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This report is part of the Template Files for Web Projects bundle.



Web Project Template Files: Project Definition and Start Up
Authors: Sonia Kay, Econsultancy and other expert contributors
Title: Business Requirements Document

About this Guide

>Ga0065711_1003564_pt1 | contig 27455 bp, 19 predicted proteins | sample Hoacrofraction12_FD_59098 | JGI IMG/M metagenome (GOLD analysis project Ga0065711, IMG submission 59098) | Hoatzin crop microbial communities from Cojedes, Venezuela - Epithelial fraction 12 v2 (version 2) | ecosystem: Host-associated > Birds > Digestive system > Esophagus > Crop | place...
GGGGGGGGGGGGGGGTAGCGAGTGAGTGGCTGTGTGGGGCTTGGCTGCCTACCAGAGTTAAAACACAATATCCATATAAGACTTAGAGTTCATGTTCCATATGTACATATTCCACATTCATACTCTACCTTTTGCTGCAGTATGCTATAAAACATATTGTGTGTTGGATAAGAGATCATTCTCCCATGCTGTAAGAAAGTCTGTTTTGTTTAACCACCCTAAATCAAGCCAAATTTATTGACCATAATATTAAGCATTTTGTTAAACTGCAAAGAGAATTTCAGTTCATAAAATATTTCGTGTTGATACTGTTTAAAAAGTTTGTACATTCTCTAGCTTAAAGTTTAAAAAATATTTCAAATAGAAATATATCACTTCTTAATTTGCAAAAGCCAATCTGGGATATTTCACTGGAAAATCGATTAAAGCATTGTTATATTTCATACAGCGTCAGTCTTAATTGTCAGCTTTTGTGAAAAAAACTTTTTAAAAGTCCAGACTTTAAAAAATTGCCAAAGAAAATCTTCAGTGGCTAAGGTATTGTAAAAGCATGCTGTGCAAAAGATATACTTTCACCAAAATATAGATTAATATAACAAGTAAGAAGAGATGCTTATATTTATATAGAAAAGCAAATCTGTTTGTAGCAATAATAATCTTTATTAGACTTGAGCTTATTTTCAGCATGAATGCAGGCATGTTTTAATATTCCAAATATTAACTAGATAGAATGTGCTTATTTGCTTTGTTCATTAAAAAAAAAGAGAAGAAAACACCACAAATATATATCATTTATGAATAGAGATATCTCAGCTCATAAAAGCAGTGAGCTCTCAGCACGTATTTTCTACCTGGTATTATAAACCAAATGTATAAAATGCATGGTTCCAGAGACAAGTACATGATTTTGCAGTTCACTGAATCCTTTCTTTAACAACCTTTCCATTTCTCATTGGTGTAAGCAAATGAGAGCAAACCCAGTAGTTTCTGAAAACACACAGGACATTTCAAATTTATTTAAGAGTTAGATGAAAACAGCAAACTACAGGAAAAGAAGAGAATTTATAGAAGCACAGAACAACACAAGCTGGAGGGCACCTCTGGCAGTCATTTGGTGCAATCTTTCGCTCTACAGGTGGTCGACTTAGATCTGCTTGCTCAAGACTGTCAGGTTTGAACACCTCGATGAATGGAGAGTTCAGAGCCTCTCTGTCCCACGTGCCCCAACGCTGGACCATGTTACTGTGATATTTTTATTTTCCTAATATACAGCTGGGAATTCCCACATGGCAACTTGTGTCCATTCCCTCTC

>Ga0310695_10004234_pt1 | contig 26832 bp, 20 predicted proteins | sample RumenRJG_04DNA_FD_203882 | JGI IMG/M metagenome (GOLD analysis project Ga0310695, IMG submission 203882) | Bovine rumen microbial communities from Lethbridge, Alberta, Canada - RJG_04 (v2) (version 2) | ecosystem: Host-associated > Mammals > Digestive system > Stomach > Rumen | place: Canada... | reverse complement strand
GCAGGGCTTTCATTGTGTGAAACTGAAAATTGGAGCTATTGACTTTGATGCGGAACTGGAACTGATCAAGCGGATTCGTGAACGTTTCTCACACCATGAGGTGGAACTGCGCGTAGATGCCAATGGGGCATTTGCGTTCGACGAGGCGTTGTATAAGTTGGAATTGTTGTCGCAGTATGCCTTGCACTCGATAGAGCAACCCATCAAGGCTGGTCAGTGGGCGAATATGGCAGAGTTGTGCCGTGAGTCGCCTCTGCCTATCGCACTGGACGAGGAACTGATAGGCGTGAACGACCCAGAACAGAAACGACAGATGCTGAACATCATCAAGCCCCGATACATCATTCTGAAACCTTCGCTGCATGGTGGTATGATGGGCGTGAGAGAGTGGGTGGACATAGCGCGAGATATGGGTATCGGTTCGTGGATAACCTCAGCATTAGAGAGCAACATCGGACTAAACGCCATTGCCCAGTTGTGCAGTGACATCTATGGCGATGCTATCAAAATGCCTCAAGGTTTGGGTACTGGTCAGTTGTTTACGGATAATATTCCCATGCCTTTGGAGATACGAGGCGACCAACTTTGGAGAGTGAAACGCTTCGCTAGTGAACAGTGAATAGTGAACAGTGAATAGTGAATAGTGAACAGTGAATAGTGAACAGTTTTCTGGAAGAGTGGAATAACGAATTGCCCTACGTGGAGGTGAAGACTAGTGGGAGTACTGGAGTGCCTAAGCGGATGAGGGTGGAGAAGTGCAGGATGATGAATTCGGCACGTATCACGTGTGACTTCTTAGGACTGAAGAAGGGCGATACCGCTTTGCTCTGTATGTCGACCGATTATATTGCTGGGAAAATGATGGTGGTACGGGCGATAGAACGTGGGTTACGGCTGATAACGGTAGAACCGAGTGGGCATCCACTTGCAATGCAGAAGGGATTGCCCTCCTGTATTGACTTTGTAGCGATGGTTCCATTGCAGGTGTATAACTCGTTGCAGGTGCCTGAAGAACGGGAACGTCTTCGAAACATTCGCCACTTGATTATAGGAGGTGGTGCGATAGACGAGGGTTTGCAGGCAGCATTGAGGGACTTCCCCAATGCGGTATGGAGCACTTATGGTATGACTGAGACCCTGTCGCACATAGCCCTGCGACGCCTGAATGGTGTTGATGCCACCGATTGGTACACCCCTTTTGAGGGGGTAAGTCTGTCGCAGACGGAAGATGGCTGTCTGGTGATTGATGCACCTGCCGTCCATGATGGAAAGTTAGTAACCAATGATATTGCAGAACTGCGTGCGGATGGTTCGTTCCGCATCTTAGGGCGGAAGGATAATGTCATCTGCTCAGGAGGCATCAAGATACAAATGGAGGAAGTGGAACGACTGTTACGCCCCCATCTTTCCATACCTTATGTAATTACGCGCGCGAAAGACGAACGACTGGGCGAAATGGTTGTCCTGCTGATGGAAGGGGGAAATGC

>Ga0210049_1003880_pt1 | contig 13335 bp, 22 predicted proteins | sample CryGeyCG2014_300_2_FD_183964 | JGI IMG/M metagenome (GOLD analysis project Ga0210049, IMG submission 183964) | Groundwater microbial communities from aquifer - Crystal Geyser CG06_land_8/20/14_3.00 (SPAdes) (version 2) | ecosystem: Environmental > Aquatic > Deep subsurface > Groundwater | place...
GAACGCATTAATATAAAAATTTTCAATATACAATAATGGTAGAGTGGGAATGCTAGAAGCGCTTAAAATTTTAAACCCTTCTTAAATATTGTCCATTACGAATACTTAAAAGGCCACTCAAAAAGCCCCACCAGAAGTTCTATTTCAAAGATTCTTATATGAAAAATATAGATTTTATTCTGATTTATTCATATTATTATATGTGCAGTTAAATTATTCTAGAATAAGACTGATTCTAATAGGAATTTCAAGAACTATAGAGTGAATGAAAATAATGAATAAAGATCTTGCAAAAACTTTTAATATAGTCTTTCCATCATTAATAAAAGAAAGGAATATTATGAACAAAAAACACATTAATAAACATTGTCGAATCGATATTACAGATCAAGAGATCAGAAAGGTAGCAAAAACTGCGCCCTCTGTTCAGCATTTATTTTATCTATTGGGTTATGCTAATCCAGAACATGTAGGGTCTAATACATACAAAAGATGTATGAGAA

According to our research “Web Project Management: The practices behind successful web projects - May 2007” managing requirements is the number one challenge facing web project managers. Not least because (according to 88% of our respondents) requirements are often set knowing that they are likely to change during the course of the project. However, this does not mean that gathering requirements is a pointless exercise. Quite the opposite. Companies that deal with this issue with the most success ensure that they involve the right people up front in gathering requirements, and have an effective means of prioritising and managing their subsequent delivery. In Agile methods, this takes place via stories or features (templates for which are included in our Agile Toolkit) which are reprioritised at the end of each iteration. In more traditional projects, requirements are gathered using a Business Requirements Document, to which all relevant stakeholder parties contribute and sign up. One of the major contributory factors to poor requirements management is that the requirements themselves are sub-standard. Nine times out of ten this is because everyone is so excited about the prospect of a new web project that they want to include every pet feature or idea they’ve been storing up, causing your list of requirements to become bloated and unwieldy. Five top tips to avoid this: Prioritise ruthlessly - if a requirement comes near the bottom of the list is it really a requirement at all? Ask yourself, does each requirement contribute to a specific project objective? Are you articulating a requirement or have you started defining the solution -getting into solution definition at this stage can stifle thinking and cut off more efficient or imaginative ways to achieving your objectives Have you involved the people who really know what the system needs to deliver? Have you thought about asking the customer what they want? Don’t be ambiguous, like SMART objectives, each requirement should be expressed in language (or pictures) that can only have one meaning, and each requirement must be capable of being tested to see if it has been delivered successfully. Note: the BRD may also form a Schedule to the Contract (see Section 2.9.1)